The future holds other challenges. Some of the challenges are straightforward. The ONR demonstrated the system with Guardrail. Now that the ACTD is complete and the system has been handed over to the Airborne Overhead Interoperability Office, the AOIO will seek to extend the capability to other airborne platforms: the EP-3, Rivet Joint, and the U-2. Other issues the AOIO is researching include assessing how to best use the scarce Tactical Receive Equipment (TRE) operators to receive TRAP broadcasts.

We also wish to extend the SIGINT capability from noncom- muncations emitters more broadly. When the AOIO succeeds in demonstrating the ability to target communications emitters, it will introduce an extremely important new capability.

The ONR has a winner in the PSTS; one we would not have without outstanding cooperation from the Army’s intelligence community. Others believe it is a winner as well. Brigadier General Nicholas Grant, Director of Intelligence, USFK J2, called PSTS “a significant enhancement to the theater’s collection capability.”

Major General Robert W. Noonan, Jr., Commander, U.S. Army Intelligence and Security Command, said,

The Precision SIGINT Targeting ACTD shows great promise for warfighters. It has laid the foundation in USFK that can now be migrated to other CINC AORs to build robust tactical-national ELINT targeting capabilities. More importantly, it lays the foundation for a robust tactical-national COMINT tar- geting capability. When the community achieves COMINT targeting, the full potential of PSTS will be realized.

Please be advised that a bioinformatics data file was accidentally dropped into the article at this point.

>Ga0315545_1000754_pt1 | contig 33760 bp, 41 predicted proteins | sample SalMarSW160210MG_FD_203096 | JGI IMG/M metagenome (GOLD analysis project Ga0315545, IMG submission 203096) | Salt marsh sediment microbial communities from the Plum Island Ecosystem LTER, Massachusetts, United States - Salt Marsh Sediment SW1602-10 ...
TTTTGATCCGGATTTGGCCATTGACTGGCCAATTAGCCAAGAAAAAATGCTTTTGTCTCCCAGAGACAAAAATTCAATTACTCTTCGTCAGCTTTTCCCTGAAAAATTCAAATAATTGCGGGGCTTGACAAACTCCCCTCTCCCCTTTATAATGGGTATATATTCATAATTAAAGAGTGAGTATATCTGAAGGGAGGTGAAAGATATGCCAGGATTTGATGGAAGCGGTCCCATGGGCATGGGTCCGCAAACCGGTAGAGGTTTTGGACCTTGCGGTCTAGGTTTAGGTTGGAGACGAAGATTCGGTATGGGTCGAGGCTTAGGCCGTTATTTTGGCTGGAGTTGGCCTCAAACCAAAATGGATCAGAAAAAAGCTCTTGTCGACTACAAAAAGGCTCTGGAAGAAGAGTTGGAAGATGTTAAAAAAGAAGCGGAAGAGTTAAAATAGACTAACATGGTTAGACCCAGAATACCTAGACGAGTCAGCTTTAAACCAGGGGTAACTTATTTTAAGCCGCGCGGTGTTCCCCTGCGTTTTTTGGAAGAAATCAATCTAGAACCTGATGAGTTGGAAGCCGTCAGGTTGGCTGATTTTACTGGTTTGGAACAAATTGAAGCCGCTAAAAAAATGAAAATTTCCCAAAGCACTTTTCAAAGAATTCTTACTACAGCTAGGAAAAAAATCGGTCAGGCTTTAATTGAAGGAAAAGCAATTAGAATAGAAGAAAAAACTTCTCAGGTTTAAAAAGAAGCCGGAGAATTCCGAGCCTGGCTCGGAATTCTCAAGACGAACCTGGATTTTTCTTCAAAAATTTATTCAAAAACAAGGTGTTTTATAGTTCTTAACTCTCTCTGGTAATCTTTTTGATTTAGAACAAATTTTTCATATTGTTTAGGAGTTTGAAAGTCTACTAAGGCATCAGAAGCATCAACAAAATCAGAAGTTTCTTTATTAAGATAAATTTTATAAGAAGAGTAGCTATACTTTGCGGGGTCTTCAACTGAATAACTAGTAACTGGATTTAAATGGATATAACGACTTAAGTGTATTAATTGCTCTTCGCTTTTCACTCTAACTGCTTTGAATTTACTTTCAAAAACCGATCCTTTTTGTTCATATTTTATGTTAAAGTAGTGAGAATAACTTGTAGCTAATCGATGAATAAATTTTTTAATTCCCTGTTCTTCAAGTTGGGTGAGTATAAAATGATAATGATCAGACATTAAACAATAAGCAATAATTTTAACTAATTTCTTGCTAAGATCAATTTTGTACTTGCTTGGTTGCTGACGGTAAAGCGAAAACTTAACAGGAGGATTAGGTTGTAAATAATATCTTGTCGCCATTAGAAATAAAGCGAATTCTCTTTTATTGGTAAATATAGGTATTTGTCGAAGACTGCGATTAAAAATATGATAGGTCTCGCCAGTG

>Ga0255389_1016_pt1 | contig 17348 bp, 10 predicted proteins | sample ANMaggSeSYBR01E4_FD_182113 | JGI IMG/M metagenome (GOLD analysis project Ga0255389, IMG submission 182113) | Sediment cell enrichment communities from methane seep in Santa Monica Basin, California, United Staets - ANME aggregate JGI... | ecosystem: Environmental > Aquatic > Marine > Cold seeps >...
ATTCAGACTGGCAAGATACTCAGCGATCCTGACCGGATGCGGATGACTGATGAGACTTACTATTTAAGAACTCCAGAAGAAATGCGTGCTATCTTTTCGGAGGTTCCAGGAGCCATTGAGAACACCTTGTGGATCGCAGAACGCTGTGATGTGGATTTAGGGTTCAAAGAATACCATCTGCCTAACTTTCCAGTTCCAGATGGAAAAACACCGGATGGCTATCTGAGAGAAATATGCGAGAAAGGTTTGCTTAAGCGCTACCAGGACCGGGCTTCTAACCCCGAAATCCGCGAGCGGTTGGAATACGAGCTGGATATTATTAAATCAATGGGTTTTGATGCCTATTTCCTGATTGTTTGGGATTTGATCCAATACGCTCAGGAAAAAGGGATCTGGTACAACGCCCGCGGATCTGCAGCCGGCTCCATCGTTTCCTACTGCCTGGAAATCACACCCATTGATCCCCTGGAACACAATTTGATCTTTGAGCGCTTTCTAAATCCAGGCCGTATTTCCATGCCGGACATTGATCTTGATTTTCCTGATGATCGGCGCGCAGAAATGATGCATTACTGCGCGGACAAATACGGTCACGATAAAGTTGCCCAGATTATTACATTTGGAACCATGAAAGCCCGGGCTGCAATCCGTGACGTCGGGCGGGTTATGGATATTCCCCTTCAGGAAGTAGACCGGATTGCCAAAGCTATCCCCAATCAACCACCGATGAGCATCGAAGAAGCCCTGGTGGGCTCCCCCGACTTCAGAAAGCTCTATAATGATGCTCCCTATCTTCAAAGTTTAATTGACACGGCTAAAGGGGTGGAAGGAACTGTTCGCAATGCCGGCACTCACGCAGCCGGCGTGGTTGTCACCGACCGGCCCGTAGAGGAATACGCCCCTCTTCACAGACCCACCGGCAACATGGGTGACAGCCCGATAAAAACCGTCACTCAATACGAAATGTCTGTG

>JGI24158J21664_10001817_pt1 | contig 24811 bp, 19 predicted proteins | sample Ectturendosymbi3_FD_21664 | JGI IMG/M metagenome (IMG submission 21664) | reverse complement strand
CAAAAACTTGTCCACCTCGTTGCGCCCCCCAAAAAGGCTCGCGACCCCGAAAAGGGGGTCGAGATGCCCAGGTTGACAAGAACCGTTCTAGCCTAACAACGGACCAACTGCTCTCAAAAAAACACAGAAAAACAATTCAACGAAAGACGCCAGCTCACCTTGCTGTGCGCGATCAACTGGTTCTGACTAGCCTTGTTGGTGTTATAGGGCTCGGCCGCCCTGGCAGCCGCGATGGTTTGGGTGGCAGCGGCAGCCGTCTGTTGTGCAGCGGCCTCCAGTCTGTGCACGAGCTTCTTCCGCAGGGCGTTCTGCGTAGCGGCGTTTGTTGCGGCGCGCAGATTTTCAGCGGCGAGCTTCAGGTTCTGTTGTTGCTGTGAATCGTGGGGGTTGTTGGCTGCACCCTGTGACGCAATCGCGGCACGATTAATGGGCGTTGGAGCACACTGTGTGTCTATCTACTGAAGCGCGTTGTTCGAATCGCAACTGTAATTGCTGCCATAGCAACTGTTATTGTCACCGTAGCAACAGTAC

The best news is that all the Services now have a new and powerful targeting system available today in the Korean peninsula. Anyone interested in the system is invited to contact the ONR through its website, http: // www.onr. navy.mil. To go directly to the PSTS web page, follow http://web.fie.com/w3get/www.onr.navy.mil:80/sci_tech/inter/psts.htm.

Lieutenant Commander Cooperwood enlisted in the Navy after high school and entered the Nuclear Power Program. Following his completion of nuclear power training, he boarded the USS California in  where he completed a global circumnavigation. He  received a Naval Reserve Officers Training Corps scholarship to the University of South Carolina, where he received a Bachelors of Science degree in Electrical Engineering. Subsequently, he served as Electrical Officer and Anti-Submarine Warfare Officer aboard the USS Jouett, and then as Combat Information Center Officer aboard the USS Belleau Wood. He transferred to Engineering Duty and served as Ship Superintendent at SupShip in San Diego. LCDR Cooperwood earned a Masters of Science degree in Electrical Engineering from the Naval Postgraduate School. Since then he has served as a Project Officer for the Link-6/TADIL (Tactical Digital Information Link) J Program Office and was instrumental in developing the extended range enhancement to Link-16 known as Satellite TADIL J. Since 1997, LCDR Cooperwood has been at the ONR where he currently serves as the PSTS ACTD Program Manager.

Major Petrik works for Noesis, Inc., a consulting firm based in Virginia, and supports the Office of Naval Research. A major in the United States Army Reserve, he served on active duty for twelve years in a variety of Field Artillery assignments, including an extended tour with V Corps Artillery in Germany and three years as Combat Trainer with the Fire Support Training Team at the National Training Center, Fort Irwin, California. He holds a Bachelors degree from Middlebury College and a Masters degree from the University of Chicago, and has taught at both the United States Military Academy and Rockhurst College.